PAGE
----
• “Politicization” doesn’t mean what Max Read thinks it means

    Max Read at Gawker says,

    There is no such thing as “politicizing” tragedy. James Holmes did not materialize in a movie theater in Aurora this morning, free of any relationship to law and authority and the structures of power in this country; nor did he exit those relationships and structures by murdering 12 people and injuring several dozen more. Before he entered the theater, he purchased guns, whether legally or illegally, under a framework of laws and regulations governed and negotiated by politics; in the parking lot outside, he was arrested by a police force whose salaries, equipment, tactics and rights were shaped and determined by politics. Holmes’ ability to seek, or to not seek, mental health care; the government’s ability, or inability, to lock up persons deemed unstable — these are things decided and directed by politics. You cannot “politicize” a tragedy because the tragedy is already political. When you talk about the tragedy you’re already talking about politics.

    There are many fine points here, but I disagree on what “politicization” means, and I bet you do too. I think when people say you’ve “politicized” something, they mean you’re being a jerk. And, in general, they’re right. I mean, how often do we associate “politicization” or “politics” with polite, compassionate, and kind discourse? If you can say it to your mom, it’s probably not “politicized.” If you relish saying it to your ideological foil, it probably is. We all know the difference.

    @afrakt

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    • You’re probably right that many people use “politicize” to signify “being a jerk.” But I think that’s really unfortunate. Politics is how we organize our society – how we settle disputes, divide up resources, and control our own lives. Politics is what we do instead of war or coups or anarchy or authoritarianism. Politics is democracy. Politics (as it exists in first world democracies at least) is a profound accomplishment of civilization. Acquiescing to the shorthand where “politicize” = “being a jerk” implicitly devalues all of that.

      Also, I think that many politicians exploit the ambiguity around what “politicize” means. I.e. they say an opponent is “politicizing” something in order to suggest he is a jerk. When, in fact, he is simply “politicizing” in the more prosaic sense of attempting to gain a political advantage because he holds a position that is more popular or more compelling than his opponent. Which is a totally appropriate thing for a politician to do. (If they didn’t, democratic politics just wouldn’t work.)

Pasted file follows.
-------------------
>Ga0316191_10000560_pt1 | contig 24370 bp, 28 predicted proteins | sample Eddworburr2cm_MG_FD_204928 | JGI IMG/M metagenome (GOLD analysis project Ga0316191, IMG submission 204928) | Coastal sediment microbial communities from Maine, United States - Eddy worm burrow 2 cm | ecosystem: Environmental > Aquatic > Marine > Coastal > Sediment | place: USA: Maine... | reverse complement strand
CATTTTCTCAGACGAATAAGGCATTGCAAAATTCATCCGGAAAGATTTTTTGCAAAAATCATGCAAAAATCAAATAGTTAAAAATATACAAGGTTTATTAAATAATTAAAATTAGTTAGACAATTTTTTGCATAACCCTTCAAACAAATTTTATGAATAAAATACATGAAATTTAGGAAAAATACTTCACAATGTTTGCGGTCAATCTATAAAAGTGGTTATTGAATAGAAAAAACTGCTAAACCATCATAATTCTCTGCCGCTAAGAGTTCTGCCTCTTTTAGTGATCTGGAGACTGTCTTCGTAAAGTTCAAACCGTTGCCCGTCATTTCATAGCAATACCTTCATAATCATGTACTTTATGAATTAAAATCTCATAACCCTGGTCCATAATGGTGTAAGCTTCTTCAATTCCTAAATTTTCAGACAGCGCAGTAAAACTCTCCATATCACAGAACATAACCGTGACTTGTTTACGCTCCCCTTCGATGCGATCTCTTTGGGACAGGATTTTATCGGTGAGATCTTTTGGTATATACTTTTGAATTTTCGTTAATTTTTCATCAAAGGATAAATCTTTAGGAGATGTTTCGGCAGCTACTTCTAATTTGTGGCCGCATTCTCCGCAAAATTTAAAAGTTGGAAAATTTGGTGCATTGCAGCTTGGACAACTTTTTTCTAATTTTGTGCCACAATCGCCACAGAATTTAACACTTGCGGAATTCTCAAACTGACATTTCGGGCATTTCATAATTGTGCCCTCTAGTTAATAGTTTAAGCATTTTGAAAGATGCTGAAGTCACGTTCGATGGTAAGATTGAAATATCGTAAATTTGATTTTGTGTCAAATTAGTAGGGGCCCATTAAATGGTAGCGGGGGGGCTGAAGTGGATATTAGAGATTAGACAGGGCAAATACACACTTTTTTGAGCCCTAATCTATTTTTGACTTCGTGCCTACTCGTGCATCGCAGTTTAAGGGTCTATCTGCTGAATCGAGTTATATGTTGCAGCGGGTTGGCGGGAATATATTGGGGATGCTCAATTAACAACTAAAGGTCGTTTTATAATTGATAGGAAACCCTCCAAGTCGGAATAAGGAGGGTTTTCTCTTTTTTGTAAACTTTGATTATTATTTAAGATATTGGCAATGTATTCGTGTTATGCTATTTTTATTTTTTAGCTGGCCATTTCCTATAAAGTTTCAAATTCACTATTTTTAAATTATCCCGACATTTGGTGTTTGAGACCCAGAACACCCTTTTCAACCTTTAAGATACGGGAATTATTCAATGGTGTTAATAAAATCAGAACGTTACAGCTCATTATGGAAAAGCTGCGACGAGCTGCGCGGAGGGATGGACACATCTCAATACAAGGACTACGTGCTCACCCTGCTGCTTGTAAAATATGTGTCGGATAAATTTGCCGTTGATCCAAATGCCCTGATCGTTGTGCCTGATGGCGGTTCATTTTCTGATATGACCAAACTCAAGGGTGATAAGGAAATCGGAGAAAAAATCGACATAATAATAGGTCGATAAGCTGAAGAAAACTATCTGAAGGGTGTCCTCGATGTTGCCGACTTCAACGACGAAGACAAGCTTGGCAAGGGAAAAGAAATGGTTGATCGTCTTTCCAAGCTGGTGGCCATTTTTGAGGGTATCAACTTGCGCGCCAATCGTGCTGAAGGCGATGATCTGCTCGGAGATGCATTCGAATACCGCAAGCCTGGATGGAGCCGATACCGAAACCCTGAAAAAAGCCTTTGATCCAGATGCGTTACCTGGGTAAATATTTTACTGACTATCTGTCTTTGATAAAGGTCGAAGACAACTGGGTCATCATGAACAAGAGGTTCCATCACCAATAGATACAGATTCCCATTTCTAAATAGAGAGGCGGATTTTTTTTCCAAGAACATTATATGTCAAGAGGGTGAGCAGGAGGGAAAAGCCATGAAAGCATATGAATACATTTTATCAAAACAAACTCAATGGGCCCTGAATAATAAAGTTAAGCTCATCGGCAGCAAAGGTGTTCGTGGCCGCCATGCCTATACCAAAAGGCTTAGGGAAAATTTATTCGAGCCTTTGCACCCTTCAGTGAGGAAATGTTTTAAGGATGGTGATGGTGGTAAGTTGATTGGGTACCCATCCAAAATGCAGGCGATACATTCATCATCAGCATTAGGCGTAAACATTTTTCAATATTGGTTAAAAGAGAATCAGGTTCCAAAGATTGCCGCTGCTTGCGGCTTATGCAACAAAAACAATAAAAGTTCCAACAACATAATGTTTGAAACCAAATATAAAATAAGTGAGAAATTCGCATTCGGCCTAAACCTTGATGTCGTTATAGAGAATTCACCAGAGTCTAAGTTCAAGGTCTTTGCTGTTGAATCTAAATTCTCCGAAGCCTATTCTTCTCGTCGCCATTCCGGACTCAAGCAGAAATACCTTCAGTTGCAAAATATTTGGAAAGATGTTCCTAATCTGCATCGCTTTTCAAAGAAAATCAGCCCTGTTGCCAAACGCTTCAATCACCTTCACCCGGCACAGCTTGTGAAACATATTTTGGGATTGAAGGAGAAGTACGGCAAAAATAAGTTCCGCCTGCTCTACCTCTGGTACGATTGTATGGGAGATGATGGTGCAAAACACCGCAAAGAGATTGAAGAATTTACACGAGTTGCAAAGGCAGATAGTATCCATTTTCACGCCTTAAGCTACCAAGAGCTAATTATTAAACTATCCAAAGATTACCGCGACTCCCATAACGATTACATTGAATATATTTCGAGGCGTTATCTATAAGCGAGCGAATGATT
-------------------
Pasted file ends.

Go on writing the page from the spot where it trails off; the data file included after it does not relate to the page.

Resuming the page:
So I think you dismiss Read too glibly. The use of “political” as a generic pejorative isn’t just a linguistic curiosity – it’s a consequence of an unthinking “all politicians are crooks” kind of attitude.

    • Nobody said it was politicizing a hurricane when people criticized FEMA’s response to Katrina.

      Claiming that one’s opponents are “politicizing” an event is more often than not a substanceless manner of criticizing a rival argument that one can’t address on the merits.

    • Max Read is responding to the people who say it is “being a jerk” (to use your definition of politicize) to start talking about access to guns and access to mental health care in the wake of the Batman massacre.

      I think he is using your definition. And I agree with both of you.

      You don’t go from being a PhD candidate to a mass murderer without some kind of series psychic break. What if we lived in a world where it was easier to get mental health care than to get guns?

    • Sorry, Austin, but I have to disagree with you on this one.

      The two commenters above have made some of the points I’d make but …

      I don’t consider a conversation or dialogue about our fear-based culture with a violent streak or gun laws or anything in this realm to be any more negative or jerk-like than a dialogue about how our health system has failed a family that lost a child or a grandfather; or a dialogue about how cuts to government led to less than ideal response to a natural disaster.

      I find Max Read’s article to be fairly articulate but the linked articles (by Weigel and Server) even more cogent.

      I’ve seen a slew of “Prayers for the victims.” … I find that more annoying given it accomplishes nothing beyond helping that person feel better about themselves than any political dialogue.

    • I seriously doubt that most people, when they use the term against someone, mean it to be, “You’re being a jerk!”

      Instead, they mean, “I don’t like what you’re saying, so I’m going to discredit your argument by pretending that this thing is outside the realm of politics and, thus, you should continue to accept the status quo.” It’s a form of ad hominem attack. Now, I haven’t read Max Read’s full piece; just the part you quoted, so maybe he makes the same point.

      But no: when people (especially those in politics) use it, they don’t just mean, “You’re being a jerk!” They’re implying that by saying, “You’re saying illegitimate things, and, therefore, you are either immoral or amoral, you bad, bad, evil person!” Even jerks might speak the truth; claims of politicization inherently deny the truth of whatever was said, and claim that the person is not just a jerk, but actively immoral.

      In other words, at least as far as this quote goes, Max Read is absolutely right.

    • Actually I think Read is right, you can’t isolate major events from the political mainstream whether they’re random but repeated acts of violence like this or a nuclear reactor failing. Frakt is engaging in a bit of casuistry here, the word politicise is simply a pejorative used by a political opponent when the other side uses some catastrophe to point out the consequences of bad policy. It’s certainly not remotely synonymous with Jerkery.